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Map of world highlighting NGN's work in 12 countries across 4 continents
December 8, 2016

Symposium launches new Yale network focused on global chronic diseases

Non-communicable, chronic diseases such as heart disease and diabetes now account for more illness and death throughout the world than communicable diseases. This shift in the global disease burden spurred faculty from Yale School of Public Health and Yale School of Medicine to form the Yale Network for Global Non-Communicable Diseases (NGN) in 2015. The goal of this group is to develop a transdisciplinary, collaborative, on-campus network focused on global non-communicable disease (NCD)-related scholarship, education, and advocacy.

Earlier this fall, Yale NGN organized an inaugural symposium entitled, “Fostering Cross-Campus Collaboration at Yale on the Global Non-Communicable Disease Crisis.” The symposium was funded by The Edward J. and Dorothy Clarke Kempf Memorial Fund from the Yale MacMillan Center, and co-sponsored by the Yale Global Health Leadership Institute (GHLI) and the Yale Institute for Network Science (YINS). It convened more than 80 faculty and students from across campus to galvanize action toward the WHO NCD Global Monitoring Framework — a global commitment to reach a 25% reduction in avoidable deaths due to NCDs by 2025.

The keynote speakers at the symposium were Ann Kurth, the Dean and Linda Koch Lorimer Professor of the Yale School of Nursing, and Dr. Venkat Narayan, the Ruth and O.C. Hubert Professor of Global Health and Epidemiology at Emory University. They discussed challenges and opportunities for global NCD work, pointing to specific strategies for successful collaboration. Together, they emphasized that academics working in silos are less likely to make an impact than those working in collaborative teams. Following the keynote speakers, the six founding members of Yale NGN gave a panel presentation introducing their diverse areas of academic focus and the overarching goals of the network.

The afternoon of the symposium was devoted to five round-table workshops. The primary objectives of the workshops were to identify and build collaborative research networks to advance education, research, and advocacy in five key topic areas. The topic areas were: ethical standards for academic global health efforts, mental health in the 21st century, maternal child health and NCDs, integrated health services delivery, and access to essential medicines. The workshops brought together diverse groups of faculty, trainees, students, and staff from across campus, placing lawyers and doctors, ethicists and sociologists side by side to tackle the issues together.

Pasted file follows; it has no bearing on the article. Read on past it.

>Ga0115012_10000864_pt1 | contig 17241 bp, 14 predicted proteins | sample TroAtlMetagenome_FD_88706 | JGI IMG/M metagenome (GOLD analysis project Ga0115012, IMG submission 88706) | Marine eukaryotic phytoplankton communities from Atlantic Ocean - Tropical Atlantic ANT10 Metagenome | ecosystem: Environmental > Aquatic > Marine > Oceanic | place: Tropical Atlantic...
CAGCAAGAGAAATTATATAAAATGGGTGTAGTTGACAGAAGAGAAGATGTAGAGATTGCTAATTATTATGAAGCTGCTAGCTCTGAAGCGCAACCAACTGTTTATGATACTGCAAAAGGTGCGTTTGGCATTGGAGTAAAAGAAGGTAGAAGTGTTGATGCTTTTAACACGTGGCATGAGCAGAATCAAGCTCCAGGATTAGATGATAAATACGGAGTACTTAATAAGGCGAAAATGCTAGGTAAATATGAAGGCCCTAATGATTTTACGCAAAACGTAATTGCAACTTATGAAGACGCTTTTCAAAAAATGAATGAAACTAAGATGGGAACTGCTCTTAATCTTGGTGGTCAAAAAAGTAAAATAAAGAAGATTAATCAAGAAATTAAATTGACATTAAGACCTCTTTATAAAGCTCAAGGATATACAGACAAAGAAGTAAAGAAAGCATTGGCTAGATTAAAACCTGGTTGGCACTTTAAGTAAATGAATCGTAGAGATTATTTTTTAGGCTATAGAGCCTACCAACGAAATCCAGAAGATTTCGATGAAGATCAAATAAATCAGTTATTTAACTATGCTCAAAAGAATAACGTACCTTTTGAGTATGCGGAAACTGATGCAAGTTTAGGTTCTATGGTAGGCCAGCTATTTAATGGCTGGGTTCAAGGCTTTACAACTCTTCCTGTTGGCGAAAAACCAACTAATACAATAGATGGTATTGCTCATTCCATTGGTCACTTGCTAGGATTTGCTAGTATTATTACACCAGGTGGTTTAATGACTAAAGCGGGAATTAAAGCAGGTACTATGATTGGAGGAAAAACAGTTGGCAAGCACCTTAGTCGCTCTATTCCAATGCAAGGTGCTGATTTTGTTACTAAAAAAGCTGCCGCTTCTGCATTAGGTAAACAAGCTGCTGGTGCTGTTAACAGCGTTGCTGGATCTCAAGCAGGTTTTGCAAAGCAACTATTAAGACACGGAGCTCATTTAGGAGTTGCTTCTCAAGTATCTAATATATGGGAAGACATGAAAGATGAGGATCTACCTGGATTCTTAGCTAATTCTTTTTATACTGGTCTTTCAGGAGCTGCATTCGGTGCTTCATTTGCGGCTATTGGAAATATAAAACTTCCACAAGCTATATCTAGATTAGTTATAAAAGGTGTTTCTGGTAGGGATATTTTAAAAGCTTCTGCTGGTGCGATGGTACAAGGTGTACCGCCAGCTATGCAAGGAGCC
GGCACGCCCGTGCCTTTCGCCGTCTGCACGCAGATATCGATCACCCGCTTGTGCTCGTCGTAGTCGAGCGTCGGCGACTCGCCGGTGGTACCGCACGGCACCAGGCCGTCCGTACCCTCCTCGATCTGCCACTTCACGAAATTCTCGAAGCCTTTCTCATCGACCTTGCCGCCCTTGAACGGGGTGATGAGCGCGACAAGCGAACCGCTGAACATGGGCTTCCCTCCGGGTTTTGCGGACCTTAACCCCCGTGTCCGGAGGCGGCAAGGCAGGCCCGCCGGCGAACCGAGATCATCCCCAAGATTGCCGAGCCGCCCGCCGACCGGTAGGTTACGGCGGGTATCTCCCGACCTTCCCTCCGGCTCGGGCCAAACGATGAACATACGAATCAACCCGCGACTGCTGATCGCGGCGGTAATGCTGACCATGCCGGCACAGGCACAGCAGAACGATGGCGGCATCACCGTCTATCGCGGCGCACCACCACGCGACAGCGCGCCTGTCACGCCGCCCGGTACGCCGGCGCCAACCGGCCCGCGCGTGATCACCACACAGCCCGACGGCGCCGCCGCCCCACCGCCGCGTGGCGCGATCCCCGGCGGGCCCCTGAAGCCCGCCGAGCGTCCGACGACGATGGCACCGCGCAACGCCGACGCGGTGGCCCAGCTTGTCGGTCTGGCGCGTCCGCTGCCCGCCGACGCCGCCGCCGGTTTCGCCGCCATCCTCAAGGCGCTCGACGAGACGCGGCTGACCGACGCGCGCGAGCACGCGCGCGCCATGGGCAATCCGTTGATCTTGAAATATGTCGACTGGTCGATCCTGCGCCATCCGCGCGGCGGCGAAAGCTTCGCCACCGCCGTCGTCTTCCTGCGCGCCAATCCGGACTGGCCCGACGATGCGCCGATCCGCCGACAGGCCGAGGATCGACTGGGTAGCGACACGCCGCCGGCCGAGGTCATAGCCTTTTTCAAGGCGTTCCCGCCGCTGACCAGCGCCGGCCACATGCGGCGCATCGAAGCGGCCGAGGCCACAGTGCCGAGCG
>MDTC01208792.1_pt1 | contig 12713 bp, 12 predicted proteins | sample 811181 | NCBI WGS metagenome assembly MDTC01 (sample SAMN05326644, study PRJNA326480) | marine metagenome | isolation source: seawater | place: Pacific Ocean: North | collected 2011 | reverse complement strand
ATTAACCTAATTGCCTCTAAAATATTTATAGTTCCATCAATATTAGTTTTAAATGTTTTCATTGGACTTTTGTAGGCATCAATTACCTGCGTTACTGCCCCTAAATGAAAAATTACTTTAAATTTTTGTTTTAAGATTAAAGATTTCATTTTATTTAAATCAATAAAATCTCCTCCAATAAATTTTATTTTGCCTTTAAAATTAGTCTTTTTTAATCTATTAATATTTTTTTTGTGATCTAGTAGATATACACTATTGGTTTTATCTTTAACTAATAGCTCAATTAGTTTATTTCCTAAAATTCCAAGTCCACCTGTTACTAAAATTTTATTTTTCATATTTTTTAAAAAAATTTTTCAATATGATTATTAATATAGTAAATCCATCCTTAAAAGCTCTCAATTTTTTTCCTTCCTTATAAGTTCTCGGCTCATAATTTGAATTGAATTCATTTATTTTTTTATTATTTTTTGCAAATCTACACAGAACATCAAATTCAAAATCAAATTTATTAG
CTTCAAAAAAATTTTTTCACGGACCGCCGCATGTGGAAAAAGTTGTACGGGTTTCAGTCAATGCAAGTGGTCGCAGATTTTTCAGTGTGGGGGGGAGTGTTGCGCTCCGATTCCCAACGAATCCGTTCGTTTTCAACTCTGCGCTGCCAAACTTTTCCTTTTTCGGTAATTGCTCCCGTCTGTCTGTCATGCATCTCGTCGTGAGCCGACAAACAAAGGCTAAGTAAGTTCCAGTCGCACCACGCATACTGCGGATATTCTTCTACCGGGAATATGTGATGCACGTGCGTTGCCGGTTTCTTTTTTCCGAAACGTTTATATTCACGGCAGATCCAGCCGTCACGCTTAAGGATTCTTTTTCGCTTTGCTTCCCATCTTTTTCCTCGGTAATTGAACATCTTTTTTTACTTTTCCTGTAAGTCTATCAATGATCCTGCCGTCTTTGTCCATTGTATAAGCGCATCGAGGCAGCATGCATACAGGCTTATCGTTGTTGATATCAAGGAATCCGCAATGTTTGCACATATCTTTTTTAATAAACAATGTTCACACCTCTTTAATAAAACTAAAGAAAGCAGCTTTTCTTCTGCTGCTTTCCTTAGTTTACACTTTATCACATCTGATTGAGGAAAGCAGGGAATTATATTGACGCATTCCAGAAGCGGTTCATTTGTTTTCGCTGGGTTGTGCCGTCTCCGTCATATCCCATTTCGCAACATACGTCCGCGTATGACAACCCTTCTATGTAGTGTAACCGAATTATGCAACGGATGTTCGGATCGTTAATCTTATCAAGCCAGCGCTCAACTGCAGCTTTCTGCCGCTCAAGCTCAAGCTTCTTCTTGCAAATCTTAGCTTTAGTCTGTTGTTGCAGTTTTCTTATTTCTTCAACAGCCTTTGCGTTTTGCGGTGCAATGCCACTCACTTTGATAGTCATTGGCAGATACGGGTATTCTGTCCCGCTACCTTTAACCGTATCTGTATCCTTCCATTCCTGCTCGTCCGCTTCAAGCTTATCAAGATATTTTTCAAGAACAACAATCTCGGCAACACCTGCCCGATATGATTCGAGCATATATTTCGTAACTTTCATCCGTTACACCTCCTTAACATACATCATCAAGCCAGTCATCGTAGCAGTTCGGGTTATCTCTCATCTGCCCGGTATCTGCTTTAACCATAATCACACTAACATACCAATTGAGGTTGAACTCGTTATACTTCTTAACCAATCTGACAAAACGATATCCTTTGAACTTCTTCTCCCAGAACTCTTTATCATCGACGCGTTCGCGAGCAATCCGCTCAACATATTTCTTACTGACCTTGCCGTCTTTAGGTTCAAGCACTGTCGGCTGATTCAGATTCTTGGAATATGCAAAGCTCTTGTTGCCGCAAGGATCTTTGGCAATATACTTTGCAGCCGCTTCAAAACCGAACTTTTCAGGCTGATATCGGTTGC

Looking forward, NGN will continue to build upon the theme of innovative cross-campus collaboration by providing a platform for connecting individuals and groups across Yale who are interested or engaged in global NCD research, education, and advocacy. For more information, please email ngn@yale.edu

YINS
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Human Longevity, Inc

A team from Human Longevity Inc.(HLI) is visiting the Human Nature Lab and the Yale Institute for Network Science to discuss potential projects for collaboration in the areas of genomics, oncology, pediatrics, microbiome and data analytics. Yale University and HLI are discussing an umbrella collaboration agreement to enable both institutions to work together on multiple projects. We hope you can attend the HLI seminar. 

YINS Journal Club

This is an interdisciplinary lunch seminar designed for grad students, postdocs, faculty and research staff working on network science topics across the fields of EE, CS, Applied Math, Physics, Sociology, Medicine, Biomedical Engineering, Economics, Political Science, Psychology, Public Health, EEB, MCDB and MB&B.

Amin Karbasi
October 27, 2016

Amin Karbasi receives DARPA Young Faculty Award for Efficient Learning of Human Intent from Observations

The Defense Advanced Research Projects Agency (DARPA) has selected Yale Institute for Network Science (YINS) Assistant Professor Amin Karbasi as a recipient of the DARPA Young Faculty Award.

The objective of the DARPA Young Faculty Award (YFA) program is to identify and engage rising research stars in junior faculty positions at U.S. academic institutions and introduce them to Department of Defense needs as well as DARPA’s program development process.

Professor Karbasi’s topic, “System and Method to Decode Human Intent” is titled, “Efficient Learning of Human Intent from Observations”.

The YFA program provides funding, mentoring and industry and DoD contacts to awardees early in their careers so they may develop their research ideas in the context of DoD needs. The program focuses on untenured faculty, emphasizing those without prior DARPA funding. The long-term goal of the YFA program is to develop the next generation of academic scientists, engineers and mathematicians in key disciplines who will focus a significant portion of their careers on DoD and national security issues.

http://www.darpa.mil/work-with-us/for-universities/young-faculty-award

YINS

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